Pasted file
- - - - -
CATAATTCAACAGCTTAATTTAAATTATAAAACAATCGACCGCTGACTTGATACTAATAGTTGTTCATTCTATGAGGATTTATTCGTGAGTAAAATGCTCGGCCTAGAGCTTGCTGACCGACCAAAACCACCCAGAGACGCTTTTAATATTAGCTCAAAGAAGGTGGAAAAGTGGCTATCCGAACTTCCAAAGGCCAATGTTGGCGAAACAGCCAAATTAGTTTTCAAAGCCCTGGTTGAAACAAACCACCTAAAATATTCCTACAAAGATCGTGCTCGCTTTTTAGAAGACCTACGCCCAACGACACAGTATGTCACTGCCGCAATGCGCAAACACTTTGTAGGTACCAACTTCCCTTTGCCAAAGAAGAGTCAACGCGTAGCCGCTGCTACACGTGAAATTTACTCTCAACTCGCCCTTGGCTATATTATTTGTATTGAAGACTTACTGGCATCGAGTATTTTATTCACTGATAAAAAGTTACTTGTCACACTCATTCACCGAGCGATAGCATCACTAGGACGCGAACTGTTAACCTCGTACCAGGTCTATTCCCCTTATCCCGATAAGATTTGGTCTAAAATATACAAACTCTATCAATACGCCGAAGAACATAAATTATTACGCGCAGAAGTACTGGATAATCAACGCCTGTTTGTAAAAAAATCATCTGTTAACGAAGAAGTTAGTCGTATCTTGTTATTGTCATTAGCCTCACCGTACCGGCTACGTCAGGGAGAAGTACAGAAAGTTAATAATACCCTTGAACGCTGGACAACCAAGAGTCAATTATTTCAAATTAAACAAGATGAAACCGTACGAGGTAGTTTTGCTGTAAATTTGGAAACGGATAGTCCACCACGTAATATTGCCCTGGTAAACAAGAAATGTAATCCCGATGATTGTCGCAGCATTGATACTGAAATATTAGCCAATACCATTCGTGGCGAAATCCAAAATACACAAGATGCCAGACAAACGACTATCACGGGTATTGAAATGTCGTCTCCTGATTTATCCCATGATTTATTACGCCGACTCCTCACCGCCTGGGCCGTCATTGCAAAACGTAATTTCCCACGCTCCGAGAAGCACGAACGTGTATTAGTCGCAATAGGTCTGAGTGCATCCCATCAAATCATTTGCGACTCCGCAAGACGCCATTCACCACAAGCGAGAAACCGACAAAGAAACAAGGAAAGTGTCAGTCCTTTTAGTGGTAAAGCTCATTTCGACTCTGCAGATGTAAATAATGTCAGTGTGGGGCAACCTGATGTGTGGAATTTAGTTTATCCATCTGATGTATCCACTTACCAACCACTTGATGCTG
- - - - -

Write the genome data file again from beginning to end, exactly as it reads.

CATAATTCAACAGCTTAATTTAAATTATAAAACAATCGACCGCTGACTTGATACTAATAGTTGTTCATTCTATGAGGATTTATTCGTGAGTAAAATGCTCGGCCTAGAGCTTGCTGACCGACCAAAACCACCCAGAGACGCTTTTAATATTAGCTCAAAGAAGGTGGAAAAGTGGCTATCCGAACTTCCAAAGGCCAATGTTGGCGAAACAGCCAAATTAGTTTTCAAAGCCCTGGTTGAAACAAACCACCTAAAATATTCCTACAAAGATCGTGCTCGCTTTTTAGAAGACCTACGCCCAACGACACAGTATGTCACTGCCGCAATGCGCAAACACTTTGTAGGTACCAACTTCCCTTTGCCAAAGAAGAGTCAACGCGTAGCCGCTGCTACACGTGAAATTTACTCTCAACTCGCCCTTGGCTATATTATTTGTATTGAAGACTTACTGGCATCGAGTATTTTATTCACTGATAAAAAGTTACTTGTCACACTCATTCACCGAGCGATAGCATCACTAGGACGCGAACTGTTAACCTCGTACCAGGTCTATTCCCCTTATCCCGATAAGATTTGGTCTAAAATATACAAACTCTATCAATACGCCGAAGAACATAAATTATTACGCGCAGAAGTACTGGATAATCAACGCCTGTTTGTAAAAAAATCATCTGTTAACGAAGAAGTTAGTCGTATCTTGTTATTGTCATTAGCCTCACCGTACCGGCTACGTCAGGGAGAAGTACAGAAAGTTAATAATACCCTTGAACGCTGGACAACCAAGAGTCAATTATTTCAAATTAAACAAGATGAAACCGTACGAGGTAGTTTTGCTGTAAATTTGGAAACGGATAGTCCACCACGTAATATTGCCCTGGTAAACAAGAAATGTAATCCCGATGATTGTCGCAGCATTGATACTGAAATATTAGCCAATACCATTCGTGGCGAAATCCAAAATACACAAGATGCCAGACAAACGACTATCACGGGTATTGAAATGTCGTCTCCTGATTTATCCCATGATTTATTACGCCGACTCCTCACCGCCTGGGCCGTCATTGCAAAACGTAATTTCCCACGCTCCGAGAAGCACGAACGTGTATTAGTCGCAATAGGTCTGAGTGCATCCCATCAAATCATTTGCGACTCCGCAAGACGCCATTCACCACAAGCGAGAAACCGACAAAGAAACAAGGAAAGTGTCAGTCCTTTTAGTGGTAAAGCTCATTTCGACTCTGCAGATGTAAATAATGTCAGTGTGGGGCAACCTGATGTGTGGAATTTAGTTTATCCATCTGATGTATCCACTTACCAACCACTTGATGCTG